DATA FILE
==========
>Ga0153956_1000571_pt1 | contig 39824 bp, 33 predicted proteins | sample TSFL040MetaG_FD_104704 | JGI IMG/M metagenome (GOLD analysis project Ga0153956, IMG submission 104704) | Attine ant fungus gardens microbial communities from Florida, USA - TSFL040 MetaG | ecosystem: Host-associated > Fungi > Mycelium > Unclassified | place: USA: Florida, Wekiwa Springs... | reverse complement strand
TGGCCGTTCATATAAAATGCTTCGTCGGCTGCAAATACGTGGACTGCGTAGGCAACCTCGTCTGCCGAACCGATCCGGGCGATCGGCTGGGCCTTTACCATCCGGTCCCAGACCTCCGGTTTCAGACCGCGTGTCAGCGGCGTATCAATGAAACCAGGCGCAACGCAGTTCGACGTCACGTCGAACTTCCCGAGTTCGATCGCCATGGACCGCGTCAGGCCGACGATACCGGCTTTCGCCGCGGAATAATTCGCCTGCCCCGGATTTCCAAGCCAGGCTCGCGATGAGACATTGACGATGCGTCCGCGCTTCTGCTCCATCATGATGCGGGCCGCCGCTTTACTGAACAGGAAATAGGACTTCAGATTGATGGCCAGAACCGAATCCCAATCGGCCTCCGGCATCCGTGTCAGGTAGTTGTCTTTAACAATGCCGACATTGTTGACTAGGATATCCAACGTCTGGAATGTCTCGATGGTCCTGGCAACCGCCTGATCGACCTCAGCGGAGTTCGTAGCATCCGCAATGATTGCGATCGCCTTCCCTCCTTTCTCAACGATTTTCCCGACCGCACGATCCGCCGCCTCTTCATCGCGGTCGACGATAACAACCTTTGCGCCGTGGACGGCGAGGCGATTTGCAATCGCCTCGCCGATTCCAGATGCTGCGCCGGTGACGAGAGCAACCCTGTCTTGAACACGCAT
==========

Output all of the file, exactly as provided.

>Ga0153956_1000571_pt1 | contig 39824 bp, 33 predicted proteins | sample TSFL040MetaG_FD_104704 | JGI IMG/M metagenome (GOLD analysis project Ga0153956, IMG submission 104704) | Attine ant fungus gardens microbial communities from Florida, USA - TSFL040 MetaG | ecosystem: Host-associated > Fungi > Mycelium > Unclassified | place: USA: Florida, Wekiwa Springs... | reverse complement strand
TGGCCGTTCATATAAAATGCTTCGTCGGCTGCAAATACGTGGACTGCGTAGGCAACCTCGTCTGCCGAACCGATCCGGGCGATCGGCTGGGCCTTTACCATCCGGTCCCAGACCTCCGGTTTCAGACCGCGTGTCAGCGGCGTATCAATGAAACCAGGCGCAACGCAGTTCGACGTCACGTCGAACTTCCCGAGTTCGATCGCCATGGACCGCGTCAGGCCGACGATACCGGCTTTCGCCGCGGAATAATTCGCCTGCCCCGGATTTCCAAGCCAGGCTCGCGATGAGACATTGACGATGCGTCCGCGCTTCTGCTCCATCATGATGCGGGCCGCCGCTTTACTGAACAGGAAATAGGACTTCAGATTGATGGCCAGAACCGAATCCCAATCGGCCTCCGGCATCCGTGTCAGGTAGTTGTCTTTAACAATGCCGACATTGTTGACTAGGATATCCAACGTCTGGAATGTCTCGATGGTCCTGGCAACCGCCTGATCGACCTCAGCGGAGTTCGTAGCATCCGCAATGATTGCGATCGCCTTCCCTCCTTTCTCAACGATTTTCCCGACCGCACGATCCGCCGCCTCTTCATCGCGGTCGACGATAACAACCTTTGCGCCGTGGACGGCGAGGCGATTTGCAATCGCCTCGCCGATTCCAGATGCTGCGCCGGTGACGAGAGCAACCCTGTCTTGAACACGCAT